Musings from Carbon’s Engineers
Fast Inside-Outside Segmentation
By Nicholas Harrington, September 9, 2021
Credits: Nicholas Burgess, Kesavan Kushalnagar, James Clark, John Walker
This post will detail a robust algorithm for inside-outside segmentation of points when provided a boundary representation of a solid. To put it another way, we are given the surface of a solid and we would like to know which points are inside the solid and which points are outside the solid. We have the orange peel and need to extrapolate the rest of the orange. This problem is of particular importance for Carbon 3D printers. Our printers, which use the Carbon Digital Light Synthesis™ (Carbon DLS™) 3D printing process, operate in voxel space. The most common model formats for 3D printing provide a boundary representation, usually a triangle mesh.
The algorithm we will detail works in arbitrary dimensions, though anything more than three dimensions makes my brain hurt. Because of the nature of our existence, it has the most practical applications in three dimensions. The algorithm is a bit easier to illustrate in two dimensions, however. For this post, I will focus on a 2D version of the algorithm.
In the 2D case, we have a list of directed line segments, and we need to determine which points on the 2D plane are inside the shape defined by the line segments.
The first issue we run into is that our problem statement is poorly constructed for any surfaces that do not form a watertight object. If there are gaps in the surface, we cannot definitively say if a point is inside the object or not. This is a deeply frustrating aspect to this problem. We rely on our ability to convert a boundary representation of a solid to a voxel representation to print. Any defects in the surface description of the model force us to guess which points are inside the shape.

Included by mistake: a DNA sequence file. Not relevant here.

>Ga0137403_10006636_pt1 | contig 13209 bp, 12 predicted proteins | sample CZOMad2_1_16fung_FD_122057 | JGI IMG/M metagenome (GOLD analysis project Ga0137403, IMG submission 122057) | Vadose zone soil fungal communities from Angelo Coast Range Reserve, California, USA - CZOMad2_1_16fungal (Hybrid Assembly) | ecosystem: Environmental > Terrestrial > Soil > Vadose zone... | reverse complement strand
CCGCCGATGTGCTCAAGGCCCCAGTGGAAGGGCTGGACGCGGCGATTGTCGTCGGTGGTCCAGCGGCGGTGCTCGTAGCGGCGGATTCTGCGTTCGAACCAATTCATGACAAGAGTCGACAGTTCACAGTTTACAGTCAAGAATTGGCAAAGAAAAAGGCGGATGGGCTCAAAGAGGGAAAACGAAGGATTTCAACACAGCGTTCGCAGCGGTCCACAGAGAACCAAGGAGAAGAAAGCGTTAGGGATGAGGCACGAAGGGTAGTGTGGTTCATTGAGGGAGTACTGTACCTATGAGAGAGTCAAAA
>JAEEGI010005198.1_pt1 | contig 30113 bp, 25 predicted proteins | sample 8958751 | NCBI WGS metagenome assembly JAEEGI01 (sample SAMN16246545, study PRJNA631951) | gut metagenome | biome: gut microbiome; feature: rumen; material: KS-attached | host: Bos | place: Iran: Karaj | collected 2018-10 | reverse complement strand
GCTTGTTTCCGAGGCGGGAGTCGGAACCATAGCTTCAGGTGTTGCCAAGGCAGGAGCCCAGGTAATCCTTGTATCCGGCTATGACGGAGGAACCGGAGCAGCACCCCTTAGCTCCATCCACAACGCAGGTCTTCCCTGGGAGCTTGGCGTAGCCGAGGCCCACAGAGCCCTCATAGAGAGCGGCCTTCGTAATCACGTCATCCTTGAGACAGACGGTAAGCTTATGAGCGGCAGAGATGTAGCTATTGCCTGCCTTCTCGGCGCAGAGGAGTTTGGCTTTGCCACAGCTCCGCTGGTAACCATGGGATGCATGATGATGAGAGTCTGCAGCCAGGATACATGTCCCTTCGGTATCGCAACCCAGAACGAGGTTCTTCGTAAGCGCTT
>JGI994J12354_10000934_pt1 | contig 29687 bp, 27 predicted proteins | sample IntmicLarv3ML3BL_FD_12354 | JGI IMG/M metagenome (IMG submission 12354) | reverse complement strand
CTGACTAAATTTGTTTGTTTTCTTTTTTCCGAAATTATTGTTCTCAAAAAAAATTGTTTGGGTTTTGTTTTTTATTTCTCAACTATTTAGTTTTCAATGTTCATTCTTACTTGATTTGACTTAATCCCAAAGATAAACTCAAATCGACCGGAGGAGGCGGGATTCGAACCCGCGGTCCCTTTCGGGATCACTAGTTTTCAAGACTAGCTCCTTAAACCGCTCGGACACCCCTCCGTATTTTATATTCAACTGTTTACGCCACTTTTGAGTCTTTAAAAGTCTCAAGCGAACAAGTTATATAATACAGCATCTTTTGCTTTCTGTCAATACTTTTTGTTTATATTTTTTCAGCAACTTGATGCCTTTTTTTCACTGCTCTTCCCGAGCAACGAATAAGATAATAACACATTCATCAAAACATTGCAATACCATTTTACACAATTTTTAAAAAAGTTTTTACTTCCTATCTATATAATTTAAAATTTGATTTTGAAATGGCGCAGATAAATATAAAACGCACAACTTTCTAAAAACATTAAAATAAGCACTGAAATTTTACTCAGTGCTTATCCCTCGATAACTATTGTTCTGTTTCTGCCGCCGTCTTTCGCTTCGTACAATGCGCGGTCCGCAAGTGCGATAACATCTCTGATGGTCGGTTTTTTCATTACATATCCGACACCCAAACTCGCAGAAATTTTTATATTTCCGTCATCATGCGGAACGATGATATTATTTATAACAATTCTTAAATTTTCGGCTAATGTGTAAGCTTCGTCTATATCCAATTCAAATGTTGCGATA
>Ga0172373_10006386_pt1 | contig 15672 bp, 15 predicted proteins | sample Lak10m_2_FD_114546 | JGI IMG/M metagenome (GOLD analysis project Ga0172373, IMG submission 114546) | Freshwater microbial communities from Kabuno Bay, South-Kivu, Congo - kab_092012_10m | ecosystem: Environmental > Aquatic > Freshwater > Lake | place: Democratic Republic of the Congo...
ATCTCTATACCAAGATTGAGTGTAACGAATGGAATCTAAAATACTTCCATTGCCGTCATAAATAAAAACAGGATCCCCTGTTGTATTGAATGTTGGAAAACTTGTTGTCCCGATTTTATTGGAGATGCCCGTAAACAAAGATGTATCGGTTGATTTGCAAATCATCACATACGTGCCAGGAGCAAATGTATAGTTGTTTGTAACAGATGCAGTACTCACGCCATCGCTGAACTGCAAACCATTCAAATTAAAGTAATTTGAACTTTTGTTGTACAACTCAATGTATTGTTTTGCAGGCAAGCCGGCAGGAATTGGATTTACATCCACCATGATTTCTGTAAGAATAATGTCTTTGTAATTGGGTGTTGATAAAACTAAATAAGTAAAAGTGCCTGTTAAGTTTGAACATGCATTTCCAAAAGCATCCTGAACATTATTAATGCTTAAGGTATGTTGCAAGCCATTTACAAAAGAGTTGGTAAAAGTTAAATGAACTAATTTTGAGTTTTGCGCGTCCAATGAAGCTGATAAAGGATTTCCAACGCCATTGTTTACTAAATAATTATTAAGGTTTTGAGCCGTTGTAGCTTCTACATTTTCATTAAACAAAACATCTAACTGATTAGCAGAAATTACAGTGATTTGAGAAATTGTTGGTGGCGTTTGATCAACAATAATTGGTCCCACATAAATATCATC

To illustrate this issue, let’s work through a simple example. If we are given a closed outline of a shape, we can easily fill in the shape:
But let’s say we are missing a section of the shape:
Around the gap we are just guessing. We could legitimately choose the set of purple points as being inside the shape. We could also legitimately choose the cyan points. Both are valid.
At this point, we can either throw our hands into the air and bemoan that we live in a world where so many important things are unknowable, or we can reframe the problem we are trying to solve.
Instead of trying to solve a particular problem, we just want to find an algorithm that has the following set of properties:
- If all the surfaces are closed, meaning we can know with 100% certainty if a point is inside or outside the shape, we need to correctly identify the points inside and outside the shape.
- If we introduce a defect, the size of the region that changes its inside/outside determination should be proportional to the size of the defect. So if you introduce a small defect, only a small region of space should flip from inside to outside, or vice versa.
- We should know when we are guessing. If there are points with an ambiguous inside/outside state, we should be able to identify those points.